Yael Andorn said Monday she was stepping down as treasury director general after less than two years, in a move that was expected now that the finance portfolio is likely to go to Kulanu party chief Moshe Kahlon.
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Andorn was expected to leave after Prime Minister Benjamin Netanyahu fired Lapid and called elections, which meant someone else would be finance minister and appoint his or her own director general.
Kahlon is likely to name Shai Babad, a close associate whose No. 11 spot on the Kulanu list deprived him of a seat in the Knesset. He resigned four months ago as director of the Second Television Authority and before that was general manager of Israeli operations at ZIm Integrated Shipping Services.
At the Bat Yam Conference for Social Justice last week, Babad he said he would bring outside experts to guide treasury officials on policy. “When Kahlon becomes finance minister, we will bring to the Finance Ministry knowledgable people to work side by side with officials,” he said.
Andorn, 44, was the first women to hold the post, the second most powerful figure in the ministry, and one of a clutch of women who have won top jobs in economic policy-making in recent years, including Bank of Israel Governor Karnit Flug and Dorit Selinger, the treasury’s head of insurance, capitals markets and long-term savings.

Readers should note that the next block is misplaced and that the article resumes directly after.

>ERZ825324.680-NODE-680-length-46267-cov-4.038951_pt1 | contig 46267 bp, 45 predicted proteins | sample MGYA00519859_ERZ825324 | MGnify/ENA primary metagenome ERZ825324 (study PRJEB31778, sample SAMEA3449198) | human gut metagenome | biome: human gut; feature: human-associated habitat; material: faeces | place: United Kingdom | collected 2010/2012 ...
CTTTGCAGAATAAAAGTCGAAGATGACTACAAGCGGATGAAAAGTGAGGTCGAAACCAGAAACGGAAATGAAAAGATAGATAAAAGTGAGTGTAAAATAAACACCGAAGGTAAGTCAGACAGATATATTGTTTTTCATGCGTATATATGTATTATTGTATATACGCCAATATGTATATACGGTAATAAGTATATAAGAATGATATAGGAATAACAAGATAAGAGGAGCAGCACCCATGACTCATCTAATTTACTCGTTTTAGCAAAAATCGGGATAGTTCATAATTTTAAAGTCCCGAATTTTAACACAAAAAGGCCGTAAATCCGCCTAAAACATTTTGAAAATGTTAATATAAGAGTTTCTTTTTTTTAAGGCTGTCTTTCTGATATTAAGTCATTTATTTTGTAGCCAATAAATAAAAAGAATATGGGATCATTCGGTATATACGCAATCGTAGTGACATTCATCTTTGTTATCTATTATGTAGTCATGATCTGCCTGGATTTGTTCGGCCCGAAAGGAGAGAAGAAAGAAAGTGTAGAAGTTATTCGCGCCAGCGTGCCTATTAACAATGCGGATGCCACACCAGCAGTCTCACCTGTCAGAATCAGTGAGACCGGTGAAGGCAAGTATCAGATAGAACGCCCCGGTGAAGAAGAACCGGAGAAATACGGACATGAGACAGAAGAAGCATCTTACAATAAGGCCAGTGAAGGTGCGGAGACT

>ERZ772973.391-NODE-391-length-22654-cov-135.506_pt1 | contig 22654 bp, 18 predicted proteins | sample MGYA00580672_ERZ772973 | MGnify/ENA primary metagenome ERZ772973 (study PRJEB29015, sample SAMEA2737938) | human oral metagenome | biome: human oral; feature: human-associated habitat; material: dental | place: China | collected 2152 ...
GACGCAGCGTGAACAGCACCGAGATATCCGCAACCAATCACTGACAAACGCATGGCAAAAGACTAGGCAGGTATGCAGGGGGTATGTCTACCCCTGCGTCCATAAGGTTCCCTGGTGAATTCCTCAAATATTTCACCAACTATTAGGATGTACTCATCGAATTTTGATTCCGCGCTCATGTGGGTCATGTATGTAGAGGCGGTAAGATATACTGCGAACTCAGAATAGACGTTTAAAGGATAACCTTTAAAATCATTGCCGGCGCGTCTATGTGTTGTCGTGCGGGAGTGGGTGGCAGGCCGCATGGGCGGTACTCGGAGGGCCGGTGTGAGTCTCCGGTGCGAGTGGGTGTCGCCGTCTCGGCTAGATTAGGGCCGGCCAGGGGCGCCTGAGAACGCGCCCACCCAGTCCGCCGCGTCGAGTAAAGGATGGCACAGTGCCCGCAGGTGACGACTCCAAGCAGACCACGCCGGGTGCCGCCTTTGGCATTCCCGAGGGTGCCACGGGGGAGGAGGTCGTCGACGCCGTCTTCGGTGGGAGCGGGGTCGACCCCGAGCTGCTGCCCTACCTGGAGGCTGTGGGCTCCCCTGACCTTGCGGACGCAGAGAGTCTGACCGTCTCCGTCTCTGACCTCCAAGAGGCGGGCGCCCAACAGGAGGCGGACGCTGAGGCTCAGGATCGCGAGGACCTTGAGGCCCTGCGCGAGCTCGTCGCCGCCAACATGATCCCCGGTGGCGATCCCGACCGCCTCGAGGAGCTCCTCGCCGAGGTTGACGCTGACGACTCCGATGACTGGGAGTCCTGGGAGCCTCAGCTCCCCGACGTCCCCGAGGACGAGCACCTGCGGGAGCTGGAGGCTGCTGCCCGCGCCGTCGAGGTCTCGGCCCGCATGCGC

Andorn was pregnant when she came on as director general in April 2013 at the behest of Yair Lapid, who had just taken over as finance minister. It was regarded as a professional, not political appointment. She had served as a top official in the budget division and then headed the Amitim pension fund.
Her two years as director general under Lapid were difficult, putting her at the center of chronic tensions between the minister and the treasury brass. Andorn often found herself defending decisions Lapid took, most notably the plan to exempt many home buyers from the value-added tax, even though they were opposed by treasury officials.
Netanyahu valued her work when he was finance minister in 2003-2005, naming her to top jobs and inviting her when he became prime minister in 2009 to head his office. She turned him down. But when Netanyahu took over as finance minister after Lapid was forced out, relations between the two cooled.
Nevertheless, Andorn was instrumental in enabling Lapid to win cabinet and Knesset approval for the 2013-14 budgets, which included unpopular spending cuts and tax hikes. She headed committee recommending changes for debt bailouts in the corporate sector and reforms in the Law for Encouraging Capital Investment.